21st Century Skills By, Ashley Witt
University of Nebraska-Omaha TED 8700 Elementary Education Capstone Fall 2013
Educational Background Masters of Science in Elementary Education with an emphasis in Literacy Bachelors of Science in Elementary Education with a specialization in Mild/Moderate Disabilities from UNO Currently employed through Omaha Public Schools as a 2nd Grade Teacher at Joslyn Elementary School
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Joslyn Elementary School Mission â€œWhere all students can learn and develop in a school where there is a positive environment, mutual respect, and encouragement. All students will be encouraged to learn and reach their maximum potential. Respect and dignity for all individuals will be part of the teaching process. We will work cooperatively with students, parents, the community, and the school district policies to implement our strategic plan as we prepare students to live in an increasingly global and technological society.â€? http://www.ops.org/elementary/joslyn/ABOUTOURSCHOOL/VisionandMission/tabid/61/Default.aspx
Focus Student-Student A •
2nd Grade female student at Joslyn Elementary
Started semester at age 6, has since turned 7 years old
A happy and kind child who likes to please
Frequently follows rules and guidelines
Easily distracted by others in class and in other classrooms
Struggles with math and reads below grade level
Positive and supportive home life
21 Century Goals for Student A To guide my focus student to think critically in regards to math and reading concepts, especially vocabulary and reading comprehension To improve her communication and collaboration skills by engaging her in meaningful learning environments with her peers To embrace her creativity both independently and in a small group by allowing her to be proud of her work
Standards addressed through lessons LA 2.1.5.c Identify and use context clues (e.g., word and sentence clues, re-reading) and text features (e.g., illustrations, graphs, titles, bold print) to help infer meaning of unknown words LA 2.1.6.c Retell information from narrative text including characters, setting, and plot LA 2.1.6.j Generate and/or answer literal, inferential, and critical questions, supporting answers using prior knowledge and literal and inferential information from the text LA 2.1.6.o Respond to text verbally, in writing, or artistically LA 2.2.1 Students will apply the writing process to plan, draft, revise, edit and publish writing using correct spelling, grammar, punctuation, and other standard conventions appropriate for grade level LA 2.2.2.a Write for a specific purpose (e.g., story with pictures, factual book, alphabet book, poem, letter) LA 2.2.2.c Write considering typical characteristics of a selected genre (e.g., variety of poems, friendly letter, how-to books) LA 2.3.2.a Demonstrate listening skills needed for multiple situations and modalities LA 2.3.3.b Apply conversation strategies LA 2.3.3.c Participates actively with others in learning situations by contributing questions, information, opinions, and ideas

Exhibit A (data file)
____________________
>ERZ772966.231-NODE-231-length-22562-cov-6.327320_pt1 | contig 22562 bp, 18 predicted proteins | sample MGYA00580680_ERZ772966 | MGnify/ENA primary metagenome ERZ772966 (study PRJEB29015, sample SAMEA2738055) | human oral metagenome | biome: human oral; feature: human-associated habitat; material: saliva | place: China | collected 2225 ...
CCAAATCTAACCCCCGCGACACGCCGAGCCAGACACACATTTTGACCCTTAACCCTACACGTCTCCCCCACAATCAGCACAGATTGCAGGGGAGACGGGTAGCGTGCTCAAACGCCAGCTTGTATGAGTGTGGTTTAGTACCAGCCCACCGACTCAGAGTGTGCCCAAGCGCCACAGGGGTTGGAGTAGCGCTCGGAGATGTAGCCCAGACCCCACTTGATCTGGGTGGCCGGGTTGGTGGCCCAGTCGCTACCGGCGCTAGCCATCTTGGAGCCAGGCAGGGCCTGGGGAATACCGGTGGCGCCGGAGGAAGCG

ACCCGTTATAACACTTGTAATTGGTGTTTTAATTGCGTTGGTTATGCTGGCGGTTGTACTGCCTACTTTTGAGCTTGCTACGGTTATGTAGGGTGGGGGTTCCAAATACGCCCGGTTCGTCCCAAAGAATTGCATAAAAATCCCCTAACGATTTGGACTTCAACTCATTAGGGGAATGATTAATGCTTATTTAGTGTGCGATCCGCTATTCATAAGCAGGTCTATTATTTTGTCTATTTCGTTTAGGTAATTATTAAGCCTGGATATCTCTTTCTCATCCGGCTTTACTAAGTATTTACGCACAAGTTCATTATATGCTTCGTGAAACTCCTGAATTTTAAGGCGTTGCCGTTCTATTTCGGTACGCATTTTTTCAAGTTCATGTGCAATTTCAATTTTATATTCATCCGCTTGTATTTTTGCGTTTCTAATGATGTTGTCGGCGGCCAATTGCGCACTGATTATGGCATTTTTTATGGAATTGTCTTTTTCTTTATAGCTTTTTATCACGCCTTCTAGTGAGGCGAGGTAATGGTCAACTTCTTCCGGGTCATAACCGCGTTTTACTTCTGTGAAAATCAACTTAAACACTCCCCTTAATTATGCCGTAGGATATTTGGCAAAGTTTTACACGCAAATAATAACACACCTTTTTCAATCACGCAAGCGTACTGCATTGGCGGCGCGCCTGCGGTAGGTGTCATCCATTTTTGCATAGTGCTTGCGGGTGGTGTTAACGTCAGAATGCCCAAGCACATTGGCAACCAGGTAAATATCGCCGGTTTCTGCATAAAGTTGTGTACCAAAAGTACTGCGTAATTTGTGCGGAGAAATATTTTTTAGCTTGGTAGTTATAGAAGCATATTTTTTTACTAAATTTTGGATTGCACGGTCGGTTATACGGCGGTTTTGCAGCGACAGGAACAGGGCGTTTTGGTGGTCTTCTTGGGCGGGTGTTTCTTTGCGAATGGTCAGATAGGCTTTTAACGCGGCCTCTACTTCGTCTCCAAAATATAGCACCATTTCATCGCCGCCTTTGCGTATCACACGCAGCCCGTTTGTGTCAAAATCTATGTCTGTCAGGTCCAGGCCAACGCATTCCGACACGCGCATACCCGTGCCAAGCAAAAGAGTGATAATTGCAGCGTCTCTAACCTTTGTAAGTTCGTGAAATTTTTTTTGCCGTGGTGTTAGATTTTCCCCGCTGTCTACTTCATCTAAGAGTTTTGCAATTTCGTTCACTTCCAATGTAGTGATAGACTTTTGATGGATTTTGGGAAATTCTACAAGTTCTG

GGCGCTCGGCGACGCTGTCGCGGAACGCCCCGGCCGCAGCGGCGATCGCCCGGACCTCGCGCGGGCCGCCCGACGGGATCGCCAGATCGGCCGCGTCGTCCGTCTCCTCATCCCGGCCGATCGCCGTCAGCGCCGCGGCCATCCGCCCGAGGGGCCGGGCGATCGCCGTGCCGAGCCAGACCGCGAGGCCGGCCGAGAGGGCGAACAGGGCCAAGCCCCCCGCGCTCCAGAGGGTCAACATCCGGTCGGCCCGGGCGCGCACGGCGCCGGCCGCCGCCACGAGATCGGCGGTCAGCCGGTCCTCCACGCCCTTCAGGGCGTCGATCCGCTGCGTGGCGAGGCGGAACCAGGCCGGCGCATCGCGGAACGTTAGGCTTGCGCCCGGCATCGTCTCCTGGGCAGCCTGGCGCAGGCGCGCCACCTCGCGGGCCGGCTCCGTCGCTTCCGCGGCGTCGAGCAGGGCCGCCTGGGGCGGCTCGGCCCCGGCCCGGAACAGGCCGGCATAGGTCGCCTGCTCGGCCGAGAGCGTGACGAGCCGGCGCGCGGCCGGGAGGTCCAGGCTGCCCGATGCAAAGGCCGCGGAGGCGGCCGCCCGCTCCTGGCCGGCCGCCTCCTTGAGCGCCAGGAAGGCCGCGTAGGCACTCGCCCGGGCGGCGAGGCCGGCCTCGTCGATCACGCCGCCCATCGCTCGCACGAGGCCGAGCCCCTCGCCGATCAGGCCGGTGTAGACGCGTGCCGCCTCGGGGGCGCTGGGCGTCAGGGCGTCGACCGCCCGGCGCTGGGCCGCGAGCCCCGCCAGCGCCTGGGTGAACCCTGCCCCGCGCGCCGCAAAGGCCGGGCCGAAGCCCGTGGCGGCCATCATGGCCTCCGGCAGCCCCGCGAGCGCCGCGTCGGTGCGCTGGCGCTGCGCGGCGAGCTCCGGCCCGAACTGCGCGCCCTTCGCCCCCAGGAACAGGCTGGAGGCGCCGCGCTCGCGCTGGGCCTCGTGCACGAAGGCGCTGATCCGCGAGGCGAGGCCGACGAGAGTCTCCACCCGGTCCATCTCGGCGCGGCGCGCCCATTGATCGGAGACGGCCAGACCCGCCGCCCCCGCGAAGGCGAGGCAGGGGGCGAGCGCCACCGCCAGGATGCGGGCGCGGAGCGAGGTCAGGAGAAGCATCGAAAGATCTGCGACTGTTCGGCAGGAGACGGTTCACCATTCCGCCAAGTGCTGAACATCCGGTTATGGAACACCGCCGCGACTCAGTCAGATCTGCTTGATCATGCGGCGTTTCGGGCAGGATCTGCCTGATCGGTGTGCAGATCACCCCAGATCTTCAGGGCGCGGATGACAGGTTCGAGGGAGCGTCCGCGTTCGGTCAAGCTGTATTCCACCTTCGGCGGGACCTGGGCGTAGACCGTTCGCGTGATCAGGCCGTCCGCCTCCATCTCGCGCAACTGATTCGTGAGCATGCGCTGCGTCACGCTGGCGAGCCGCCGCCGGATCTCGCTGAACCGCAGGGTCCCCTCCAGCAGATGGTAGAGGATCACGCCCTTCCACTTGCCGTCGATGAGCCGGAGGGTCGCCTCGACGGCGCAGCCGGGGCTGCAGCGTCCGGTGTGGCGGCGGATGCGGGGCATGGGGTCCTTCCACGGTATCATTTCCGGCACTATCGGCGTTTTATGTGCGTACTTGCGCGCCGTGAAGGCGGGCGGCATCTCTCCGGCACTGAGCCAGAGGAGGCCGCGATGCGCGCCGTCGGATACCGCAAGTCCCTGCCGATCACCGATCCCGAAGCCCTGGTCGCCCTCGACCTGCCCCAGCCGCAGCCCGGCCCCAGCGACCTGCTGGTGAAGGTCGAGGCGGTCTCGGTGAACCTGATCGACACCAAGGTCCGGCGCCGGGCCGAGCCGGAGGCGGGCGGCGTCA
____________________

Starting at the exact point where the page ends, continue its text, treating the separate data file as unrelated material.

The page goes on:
Lesson 1-Critical Thinking Guided Reading: Visualizing & Story Structure Lesson Goal & Objectives: Students will know how to use critical thinking skills to retell a story Students will be able to use critical thinking and visualizing skills to retell a story with story structure elements
Procedures/Modeled: Before reading the decodable reader “Flint Cove Clambake” have students make oral predictions about the text. Record on a small white board. Model examples of visualizing from the weekly basal story “Teacher’s Pets” as reference. Remind students that story structure includes the characters, the setting, and the plot. Model story structure plot map on the handout using information from the weekly basal story “Teacher’s Pets”.
Procedures/Guided & Shared: Teacher reads aloud as the students follow along in their copy of the decodable reader. Throughout the reading, use the critical thinking question cards to guide/monitor student understanding of the text.
Independent: Once reading is completed guide a discussion with the students in retelling the text via a story structure plot map. The map includes the main characters, the setting, and the main idea/events of the text. All information is written on the second copy of the plot map handout. Prompt students if necessary to retell at least 3 main events in the text.
Assessment: As an informal assessment, students will respond to a prompted question on an index card that features a critical/higher-thinking question regarding the text.
Lesson 2- Collaboration/Communication Collaborative project exploring marine life Lesson Goal & Objectives: Students will demonstrate communication and collaboration skills by presenting a small group project that achieves a minimum score of proficient on the rubric.